There are other factors that affect online evaluations. While large lecture classes that had a lower percentage of class attendance historically, and thus a lower percentage of paper evaluations completed, might see a bump in evaluation responses when the forms are placed online, smaller classes with high attendance percentages might see a drop in evaluation participation when the forms move exclusively online.

“We are still discovering what kind of additional strategies we will do to try to bring up response rates,” Schunn said.

ACIE currently is trying to determine what fits into the varying evaluation rules and traditions across different Pitt schools. In some schools, Schunn pointed out, evaluations are optional for faculty, while other schools require evaluations. In some schools, only the instructor sees the evaluation results, while in others the results are available publicly. Some schools use the evaluation as one tool among many assessments, whereas other schools use the class evaluation as one of their most important faculty appraisal methods, Schunn said.

Department chairs and deans also were surveyed by ACIE. “The extent to which there was concern, it was almost universally about the response rates,” said Schunn.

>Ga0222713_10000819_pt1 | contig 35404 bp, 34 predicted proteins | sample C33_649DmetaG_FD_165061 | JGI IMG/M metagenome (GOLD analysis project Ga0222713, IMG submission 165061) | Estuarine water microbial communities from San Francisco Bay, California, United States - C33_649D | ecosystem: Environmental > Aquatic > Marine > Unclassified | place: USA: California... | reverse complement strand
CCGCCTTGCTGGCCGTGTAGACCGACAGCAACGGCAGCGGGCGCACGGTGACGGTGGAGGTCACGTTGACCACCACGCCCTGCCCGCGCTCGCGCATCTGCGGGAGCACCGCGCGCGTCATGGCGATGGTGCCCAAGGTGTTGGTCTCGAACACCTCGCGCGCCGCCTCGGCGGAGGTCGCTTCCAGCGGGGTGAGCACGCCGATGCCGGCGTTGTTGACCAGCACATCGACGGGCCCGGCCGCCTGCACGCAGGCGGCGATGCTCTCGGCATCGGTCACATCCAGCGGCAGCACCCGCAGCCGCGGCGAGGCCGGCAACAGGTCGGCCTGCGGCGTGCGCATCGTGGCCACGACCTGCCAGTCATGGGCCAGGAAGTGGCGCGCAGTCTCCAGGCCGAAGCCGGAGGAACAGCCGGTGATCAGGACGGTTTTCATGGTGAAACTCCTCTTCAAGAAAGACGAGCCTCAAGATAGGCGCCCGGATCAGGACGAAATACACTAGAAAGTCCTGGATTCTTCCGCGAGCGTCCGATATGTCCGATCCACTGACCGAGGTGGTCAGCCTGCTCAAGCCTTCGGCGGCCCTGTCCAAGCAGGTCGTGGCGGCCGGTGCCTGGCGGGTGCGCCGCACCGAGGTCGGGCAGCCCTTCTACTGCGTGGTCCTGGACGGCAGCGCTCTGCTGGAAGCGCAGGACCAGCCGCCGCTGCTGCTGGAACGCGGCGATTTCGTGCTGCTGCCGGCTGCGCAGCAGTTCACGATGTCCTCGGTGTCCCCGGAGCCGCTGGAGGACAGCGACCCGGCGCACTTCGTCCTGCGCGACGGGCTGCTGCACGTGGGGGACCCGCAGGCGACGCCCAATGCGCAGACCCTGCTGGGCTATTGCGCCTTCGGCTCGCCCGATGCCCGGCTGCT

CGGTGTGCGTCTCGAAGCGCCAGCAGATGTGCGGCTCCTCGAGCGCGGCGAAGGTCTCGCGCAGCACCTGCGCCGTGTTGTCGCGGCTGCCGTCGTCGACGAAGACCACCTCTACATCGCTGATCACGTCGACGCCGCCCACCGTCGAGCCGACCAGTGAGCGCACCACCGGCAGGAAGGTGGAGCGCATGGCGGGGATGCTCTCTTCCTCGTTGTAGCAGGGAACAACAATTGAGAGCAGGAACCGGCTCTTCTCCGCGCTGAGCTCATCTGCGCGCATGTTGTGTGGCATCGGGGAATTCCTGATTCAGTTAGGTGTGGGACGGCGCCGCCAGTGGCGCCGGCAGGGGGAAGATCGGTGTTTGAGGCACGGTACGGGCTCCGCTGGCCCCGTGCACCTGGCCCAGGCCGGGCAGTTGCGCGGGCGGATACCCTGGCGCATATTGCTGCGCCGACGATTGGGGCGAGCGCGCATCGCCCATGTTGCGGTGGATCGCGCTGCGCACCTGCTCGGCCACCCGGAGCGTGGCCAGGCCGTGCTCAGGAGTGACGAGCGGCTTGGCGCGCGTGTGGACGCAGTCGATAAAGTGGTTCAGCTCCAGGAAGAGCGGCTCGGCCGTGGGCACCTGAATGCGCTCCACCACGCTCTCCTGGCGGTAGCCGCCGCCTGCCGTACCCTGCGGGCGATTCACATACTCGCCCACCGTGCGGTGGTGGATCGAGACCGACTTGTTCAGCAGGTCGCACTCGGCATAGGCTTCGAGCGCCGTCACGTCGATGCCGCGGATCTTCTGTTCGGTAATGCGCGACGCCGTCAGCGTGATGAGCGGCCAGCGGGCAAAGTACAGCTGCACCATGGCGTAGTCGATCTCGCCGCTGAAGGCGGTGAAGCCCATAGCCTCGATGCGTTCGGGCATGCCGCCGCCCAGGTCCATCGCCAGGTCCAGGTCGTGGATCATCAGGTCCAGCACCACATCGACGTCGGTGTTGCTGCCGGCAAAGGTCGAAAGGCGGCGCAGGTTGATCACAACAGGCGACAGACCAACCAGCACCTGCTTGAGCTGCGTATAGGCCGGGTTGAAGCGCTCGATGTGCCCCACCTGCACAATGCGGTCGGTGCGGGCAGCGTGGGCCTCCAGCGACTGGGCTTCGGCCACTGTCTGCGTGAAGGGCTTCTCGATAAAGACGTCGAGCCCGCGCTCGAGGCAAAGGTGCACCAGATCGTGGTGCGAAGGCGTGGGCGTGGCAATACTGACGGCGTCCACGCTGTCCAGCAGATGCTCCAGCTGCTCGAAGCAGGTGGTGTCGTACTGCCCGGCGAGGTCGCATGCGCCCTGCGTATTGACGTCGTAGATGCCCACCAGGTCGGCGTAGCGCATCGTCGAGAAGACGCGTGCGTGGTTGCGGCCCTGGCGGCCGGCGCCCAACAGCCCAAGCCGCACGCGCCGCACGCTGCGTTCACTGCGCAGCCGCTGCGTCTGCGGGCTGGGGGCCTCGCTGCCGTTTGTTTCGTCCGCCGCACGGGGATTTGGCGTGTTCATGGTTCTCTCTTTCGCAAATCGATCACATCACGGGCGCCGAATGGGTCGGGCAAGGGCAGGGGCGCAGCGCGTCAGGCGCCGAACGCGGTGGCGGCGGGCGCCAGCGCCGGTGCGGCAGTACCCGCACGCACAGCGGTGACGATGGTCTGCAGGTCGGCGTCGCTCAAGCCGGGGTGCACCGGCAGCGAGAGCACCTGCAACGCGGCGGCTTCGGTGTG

Reilly noted that there are many advantages to the online surveys. “Students can do them at their leisure. It does not take up class time. We did go green. And there are money savings.”

Last September she estimated  that savings in labor by student proctors, as well as in supplies, would equal $35,000 of the approximately $85,000 spent each year to administer paper evaluations. She called that estimate “kind of conservative. We will know better when it is all said and done.”

Overall, she believes, the process went well. Her office currently is receiving more than four times the number of requests for digital evaluations than for paper forms, she said.

“But that could change — it’s still early in the term,” she cautioned.

—Marty Levine


Faculty can continue to request online evaluations until April 15; the deadline to request paper-based in-class evaluations is Feb. 8.

• To request an online evaluation: Log in to, click the My Resources menu and select OMET Survey Request. After selecting the OMET link, a window will pop up with a list of your classes. Choose the class you would like to be surveyed. After verifying your class information, submit your request.

• To request an in-class evaluation: Follow the same steps as above. However, before submitting your request, click on Paper Based Survey Option. This will take you back to a list of classes. Choose your class again and a calendar will appear. Choose three possible dates and times for your survey, then submit your request. Instructors choosing an in-class evaluation process will receive a confirmation letter at their on-campus address with the date, time and location of the proctor-administered evaluation.